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Keynote address by Dr Jean-Marie Gaudeul to the Dialogue Today and Tommorow Conference

11/11/2005

Keynote address by Dr Jean-Marie Gaudeul, Advisor to the French bishops' conference on islamic affairs, to the Dialogue today and tommorow conference at Westminster Cathedral Hall on 10 November.

The Changing face of Europe

Challenge/Opportunity for the Church

A. Europe: a new reality in a changing world

1. Dimensions of the current evolution

A new awareness has therefore been brought to light.

a) Inner life and privacy

In Christianity, as in Islam, an increasing number of believers seem to be living their faith with an awareness of their personal dignity and their inner freedom. Of course, a large number of non-theological factors are involved in modifying the perception a believer has of himself, and of the relationship he has with the message his religion offers him.

Among all these factors, the dislocation of all traditional societies under the impact of urbanisation and the resettlement of populations, it is globalisation which, through cultural and economic exchanges, influences, more or less every inhabitant of the this earth. More and more, as stated above, individuals find that they have to choose, in their beliefs and in their actions without being pre-determined in their choice by society or institutions. In the end, a given individual will have to choose and decide. "What is religion other than one's own relationship with God? It is an intimate thing, a philosophy to which one adheres or not ."

Inner conviction, an accent on the spiritual dimensions of the faith, such an evolution does not go without a certain "privatisation" of one's religious affiliation. For a growing number of people, religious affiliation is increasingly a private affair which concerns no one but oneself, in any case, neither the State nor the official institutions. Of course, this evolution has its counterpart: the personal and private decision to believe obviously brings the possibility that the decision may be "not to believe" or "to believe differently".

b) the "democratisation" of religious institutions

In fact, the development in education has closed the gap that had appeared between the clerics and the faithful, between the ulemas and the mass of believers. The former customarily used to "define the doctrine" while the others would "accept it". This is no longer sufficient, as expressed by an Indonesian Muslim:

2. What is at stake for religious institutions?

This new deal , "believe, yes, but freely!" , does, in fact, pose real questions to religious leaders, at whatever level they operate. What is at stake is not the content of the message of which they are the witnesses and the guardians, but the manner in which they assume their functions. It is not the message that should be modified, but the way it is served and defended. We may say that it is less serious! In fact, whether they are Christian, Muslim or other, it is much more worrying and irritating to the professionals of the "religious".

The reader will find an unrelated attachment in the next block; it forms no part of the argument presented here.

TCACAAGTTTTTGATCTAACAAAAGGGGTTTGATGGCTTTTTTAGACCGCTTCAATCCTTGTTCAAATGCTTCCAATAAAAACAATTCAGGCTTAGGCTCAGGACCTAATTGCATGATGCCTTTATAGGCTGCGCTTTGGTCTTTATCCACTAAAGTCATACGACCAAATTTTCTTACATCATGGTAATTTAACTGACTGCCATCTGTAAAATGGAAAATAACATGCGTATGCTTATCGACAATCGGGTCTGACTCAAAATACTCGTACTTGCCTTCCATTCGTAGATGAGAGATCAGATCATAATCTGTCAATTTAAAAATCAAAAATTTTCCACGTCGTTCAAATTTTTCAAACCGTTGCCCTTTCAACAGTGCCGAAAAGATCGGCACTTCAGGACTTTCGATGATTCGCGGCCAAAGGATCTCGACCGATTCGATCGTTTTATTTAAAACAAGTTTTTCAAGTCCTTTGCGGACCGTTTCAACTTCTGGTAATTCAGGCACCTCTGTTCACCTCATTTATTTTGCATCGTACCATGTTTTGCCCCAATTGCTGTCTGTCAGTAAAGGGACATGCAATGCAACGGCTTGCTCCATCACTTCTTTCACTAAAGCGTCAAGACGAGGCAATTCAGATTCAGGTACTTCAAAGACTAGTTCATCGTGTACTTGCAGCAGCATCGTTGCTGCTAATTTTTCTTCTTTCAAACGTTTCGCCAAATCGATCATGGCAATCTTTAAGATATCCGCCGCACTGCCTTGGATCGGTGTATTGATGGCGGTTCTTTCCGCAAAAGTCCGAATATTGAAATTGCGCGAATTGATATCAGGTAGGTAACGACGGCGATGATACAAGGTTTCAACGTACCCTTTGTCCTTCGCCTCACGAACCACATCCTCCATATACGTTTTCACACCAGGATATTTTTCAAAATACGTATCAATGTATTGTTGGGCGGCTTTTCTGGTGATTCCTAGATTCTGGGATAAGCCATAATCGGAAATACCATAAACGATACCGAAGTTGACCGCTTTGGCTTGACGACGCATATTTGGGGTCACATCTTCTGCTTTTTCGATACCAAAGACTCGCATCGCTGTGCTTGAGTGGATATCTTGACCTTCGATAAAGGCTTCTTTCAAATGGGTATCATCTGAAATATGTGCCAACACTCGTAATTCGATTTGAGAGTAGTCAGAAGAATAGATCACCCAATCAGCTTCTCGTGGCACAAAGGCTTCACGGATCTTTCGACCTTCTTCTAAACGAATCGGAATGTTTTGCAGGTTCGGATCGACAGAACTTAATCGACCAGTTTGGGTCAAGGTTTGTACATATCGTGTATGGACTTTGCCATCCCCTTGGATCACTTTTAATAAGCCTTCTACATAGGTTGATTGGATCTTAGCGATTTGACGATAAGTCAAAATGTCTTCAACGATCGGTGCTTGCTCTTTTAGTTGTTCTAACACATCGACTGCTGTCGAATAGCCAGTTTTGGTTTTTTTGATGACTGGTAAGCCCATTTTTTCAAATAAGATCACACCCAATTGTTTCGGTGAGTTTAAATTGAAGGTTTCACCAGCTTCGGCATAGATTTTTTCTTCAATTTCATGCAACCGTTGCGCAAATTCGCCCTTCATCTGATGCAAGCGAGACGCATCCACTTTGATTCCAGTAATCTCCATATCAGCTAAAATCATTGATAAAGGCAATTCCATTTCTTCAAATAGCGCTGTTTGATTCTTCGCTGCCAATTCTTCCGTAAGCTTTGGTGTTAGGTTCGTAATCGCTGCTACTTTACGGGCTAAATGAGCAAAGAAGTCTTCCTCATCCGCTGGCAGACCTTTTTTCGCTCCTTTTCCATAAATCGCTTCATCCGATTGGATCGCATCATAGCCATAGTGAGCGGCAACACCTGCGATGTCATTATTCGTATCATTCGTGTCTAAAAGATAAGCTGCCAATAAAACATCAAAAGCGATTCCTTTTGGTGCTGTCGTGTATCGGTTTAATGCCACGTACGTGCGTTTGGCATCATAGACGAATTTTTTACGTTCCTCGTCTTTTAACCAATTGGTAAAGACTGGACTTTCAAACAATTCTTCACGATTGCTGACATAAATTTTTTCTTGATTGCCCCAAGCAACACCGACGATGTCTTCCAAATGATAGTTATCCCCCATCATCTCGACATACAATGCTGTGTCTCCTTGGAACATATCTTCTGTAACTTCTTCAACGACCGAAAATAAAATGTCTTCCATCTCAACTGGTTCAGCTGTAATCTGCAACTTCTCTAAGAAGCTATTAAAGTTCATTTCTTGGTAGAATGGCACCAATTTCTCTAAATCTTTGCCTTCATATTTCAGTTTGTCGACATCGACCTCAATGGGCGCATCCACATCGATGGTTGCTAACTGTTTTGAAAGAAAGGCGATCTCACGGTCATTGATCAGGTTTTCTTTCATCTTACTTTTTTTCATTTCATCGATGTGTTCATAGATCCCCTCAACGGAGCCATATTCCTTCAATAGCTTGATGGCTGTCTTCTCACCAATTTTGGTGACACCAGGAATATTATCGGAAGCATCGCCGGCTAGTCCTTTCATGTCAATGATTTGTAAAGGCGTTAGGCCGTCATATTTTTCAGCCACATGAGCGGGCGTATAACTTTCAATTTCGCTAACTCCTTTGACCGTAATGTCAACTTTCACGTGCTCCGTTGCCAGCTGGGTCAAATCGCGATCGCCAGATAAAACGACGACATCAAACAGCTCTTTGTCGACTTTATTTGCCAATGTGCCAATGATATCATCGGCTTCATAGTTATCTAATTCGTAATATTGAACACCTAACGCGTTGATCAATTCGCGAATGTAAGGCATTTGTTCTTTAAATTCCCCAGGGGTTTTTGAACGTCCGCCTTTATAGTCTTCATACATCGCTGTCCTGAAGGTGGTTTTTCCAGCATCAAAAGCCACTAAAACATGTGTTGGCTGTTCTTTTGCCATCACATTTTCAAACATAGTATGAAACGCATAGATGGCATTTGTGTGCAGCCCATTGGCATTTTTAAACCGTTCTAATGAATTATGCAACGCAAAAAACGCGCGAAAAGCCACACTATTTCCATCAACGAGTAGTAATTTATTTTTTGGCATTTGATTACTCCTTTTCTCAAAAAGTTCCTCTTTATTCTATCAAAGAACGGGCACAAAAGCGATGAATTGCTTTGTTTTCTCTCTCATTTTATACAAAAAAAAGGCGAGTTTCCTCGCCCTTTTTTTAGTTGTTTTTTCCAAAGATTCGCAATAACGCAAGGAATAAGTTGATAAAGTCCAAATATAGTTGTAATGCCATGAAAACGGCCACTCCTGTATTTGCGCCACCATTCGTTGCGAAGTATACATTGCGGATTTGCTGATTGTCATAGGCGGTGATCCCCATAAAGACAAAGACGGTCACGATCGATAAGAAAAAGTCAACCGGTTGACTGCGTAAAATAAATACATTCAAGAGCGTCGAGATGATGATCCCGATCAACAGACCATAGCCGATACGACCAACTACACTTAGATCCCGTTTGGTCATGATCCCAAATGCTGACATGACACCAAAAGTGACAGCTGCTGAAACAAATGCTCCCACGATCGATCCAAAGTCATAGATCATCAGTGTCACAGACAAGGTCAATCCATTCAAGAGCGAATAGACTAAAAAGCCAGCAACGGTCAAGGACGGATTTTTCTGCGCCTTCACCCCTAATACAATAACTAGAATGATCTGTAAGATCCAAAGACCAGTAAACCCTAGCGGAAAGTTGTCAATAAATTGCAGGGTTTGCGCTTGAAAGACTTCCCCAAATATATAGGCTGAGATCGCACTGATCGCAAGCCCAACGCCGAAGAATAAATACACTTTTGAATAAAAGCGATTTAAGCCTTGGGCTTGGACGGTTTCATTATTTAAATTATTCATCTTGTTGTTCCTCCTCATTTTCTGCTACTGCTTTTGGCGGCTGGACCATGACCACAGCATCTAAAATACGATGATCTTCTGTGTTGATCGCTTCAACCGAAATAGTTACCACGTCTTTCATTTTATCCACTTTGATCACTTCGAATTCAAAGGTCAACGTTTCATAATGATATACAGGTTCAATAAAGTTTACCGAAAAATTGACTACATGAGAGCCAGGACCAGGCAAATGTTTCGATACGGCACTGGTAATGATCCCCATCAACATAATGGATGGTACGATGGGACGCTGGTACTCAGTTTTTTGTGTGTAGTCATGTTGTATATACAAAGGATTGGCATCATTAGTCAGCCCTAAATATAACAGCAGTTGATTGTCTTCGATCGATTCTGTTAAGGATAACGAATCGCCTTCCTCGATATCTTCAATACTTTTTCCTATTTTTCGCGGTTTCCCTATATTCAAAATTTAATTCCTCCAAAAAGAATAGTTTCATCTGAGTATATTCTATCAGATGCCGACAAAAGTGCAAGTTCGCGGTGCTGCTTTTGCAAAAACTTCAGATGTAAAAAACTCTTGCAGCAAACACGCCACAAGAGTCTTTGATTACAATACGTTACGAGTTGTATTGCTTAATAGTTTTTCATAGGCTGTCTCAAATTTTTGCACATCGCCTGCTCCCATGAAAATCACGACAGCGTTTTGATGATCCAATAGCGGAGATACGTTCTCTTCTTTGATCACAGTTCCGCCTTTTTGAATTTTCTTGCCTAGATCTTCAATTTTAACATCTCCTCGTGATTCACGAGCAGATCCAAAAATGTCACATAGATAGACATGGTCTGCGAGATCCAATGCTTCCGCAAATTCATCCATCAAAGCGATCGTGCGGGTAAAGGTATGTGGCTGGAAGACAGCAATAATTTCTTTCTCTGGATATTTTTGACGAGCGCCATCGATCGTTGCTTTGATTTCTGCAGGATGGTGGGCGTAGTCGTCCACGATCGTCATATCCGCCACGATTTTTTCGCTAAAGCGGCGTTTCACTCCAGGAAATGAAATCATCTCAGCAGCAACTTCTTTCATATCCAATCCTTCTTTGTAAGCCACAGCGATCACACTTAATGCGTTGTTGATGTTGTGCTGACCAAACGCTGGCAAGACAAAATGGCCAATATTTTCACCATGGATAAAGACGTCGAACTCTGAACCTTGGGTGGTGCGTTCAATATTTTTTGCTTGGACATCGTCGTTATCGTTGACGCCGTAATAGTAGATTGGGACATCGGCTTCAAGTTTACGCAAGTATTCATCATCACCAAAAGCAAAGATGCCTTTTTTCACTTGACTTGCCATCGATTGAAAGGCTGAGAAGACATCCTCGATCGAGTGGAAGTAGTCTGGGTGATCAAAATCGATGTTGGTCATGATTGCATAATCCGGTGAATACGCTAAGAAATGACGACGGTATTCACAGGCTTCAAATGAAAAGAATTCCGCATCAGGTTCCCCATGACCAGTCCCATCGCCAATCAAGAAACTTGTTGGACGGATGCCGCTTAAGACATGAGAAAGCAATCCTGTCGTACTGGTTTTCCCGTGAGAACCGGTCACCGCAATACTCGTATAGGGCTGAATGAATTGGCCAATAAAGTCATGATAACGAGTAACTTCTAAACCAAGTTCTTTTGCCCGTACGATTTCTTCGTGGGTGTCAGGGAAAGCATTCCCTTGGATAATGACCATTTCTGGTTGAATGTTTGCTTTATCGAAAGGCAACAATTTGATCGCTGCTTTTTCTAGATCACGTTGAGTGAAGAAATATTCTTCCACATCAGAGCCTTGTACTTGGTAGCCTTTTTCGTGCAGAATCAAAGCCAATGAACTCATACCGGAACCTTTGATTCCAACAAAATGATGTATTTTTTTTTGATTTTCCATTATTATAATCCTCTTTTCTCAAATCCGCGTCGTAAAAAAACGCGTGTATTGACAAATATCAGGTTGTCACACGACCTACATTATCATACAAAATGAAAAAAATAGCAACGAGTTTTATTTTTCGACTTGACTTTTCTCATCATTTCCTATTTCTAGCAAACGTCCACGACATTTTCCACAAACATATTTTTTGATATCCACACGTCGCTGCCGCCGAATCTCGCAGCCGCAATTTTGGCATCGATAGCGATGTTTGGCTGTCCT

a) The pastoral power of heritage?

Over the centuries, the different religions have followed rather similar paths: demanding, to begin with, a personal conversion on the part of the individuals they encountered, rapidly setting up a system for the transmission of the faith by founding families of believers, assuming that the faith could be passed on, from parents to children, through family education.

In Christianity, for example, while maintaining the practice of the catechumenate and the baptism of adults, children began to be baptised "in the faith of their parents". Parents and god-parents answered the questions normally asked of adults: "Do you renounce evil? Do you believe in God? etc."

Islam organised itself around the patriarchal family, a real backbone of society. If a father is Muslim, his children are automatically considered to be Muslim, and of course, he must see to the proper religious education of his children.

This was how an idea of the transmission of the faith, and education in the faith, through "family heritage" developed. Generations and generations of human beings were thus incorporated in a religion given at birth: people began to "belong" to a religion as one "belongs" to a family or to a nation. Changing religion became synonymous with treason. Groups actually protected themselves against it by fostering social cohesion and closure to others.

This cohesion was blown apart by the entry of all societies into the age of communications. Nations, societies and even families were unable to create a coherent environment around themselves to ensure the transmission of a single way of thinking: on the contrary, human beings encounter very diverse and mutually incompatible ideas, values and systems today at all stages of their development and formation.

It is therefore urgent for the religious authorities, of all religions, to question themselves on this state of affairs: the transmission of the faith through "heritage" is going badly, and worse and worse. With each generation, religious groups loose a considerable number of faithful who are listed as "Catholics" or "Muslims" but whose apparent conformity conceals an exit from the group and the relinquishing of their faith.

b) How is the faith transmitted?

Counting only on family and social pressure to keep people in the faith of the group risked letting the liberty of individuals assert itself as a reaction to the environment and the faith it wanted to transmit.

How many people from religious milieus admit that they don't want to hear another word on religion because they have had too much of it? This raises the essential question of education in the face of the growing awareness of freedom in young people approaching adult life.

Besides, the proposal of the faith is not made in a vacuum: young people are bombarded by other proposals that come from their friends and the media. If they have not learned to choose freely, they will only escape the faith of their ancestors by falling into the clutches of fashions, advertising, slogans, fake movements and fake gurus and emirs. The real problem of teachers of religion is perhaps not that of transmitting a pre-digested and ready-to-use faith, but to help young people to develop into persons capable of adult choice, who will receive, in the hubbub welling up from our media-driven society, God's call, in the same way as it reached the first converts, as God made it resound, each day, in the intimacy of their hearts.

The role of the family, in this context, is not diminished from what it was in the past. It is different, and perhaps infinitely more important and crucial than in the past. Forming free persons, capable of resisting ideological conditioning is much more difficult than merely transmitting family traditions. If in fact there is now a crisis of the family, it may come precisely from the incapacity of many to resist a conditioning which undermines, with adults, the values of marital service and fidelity.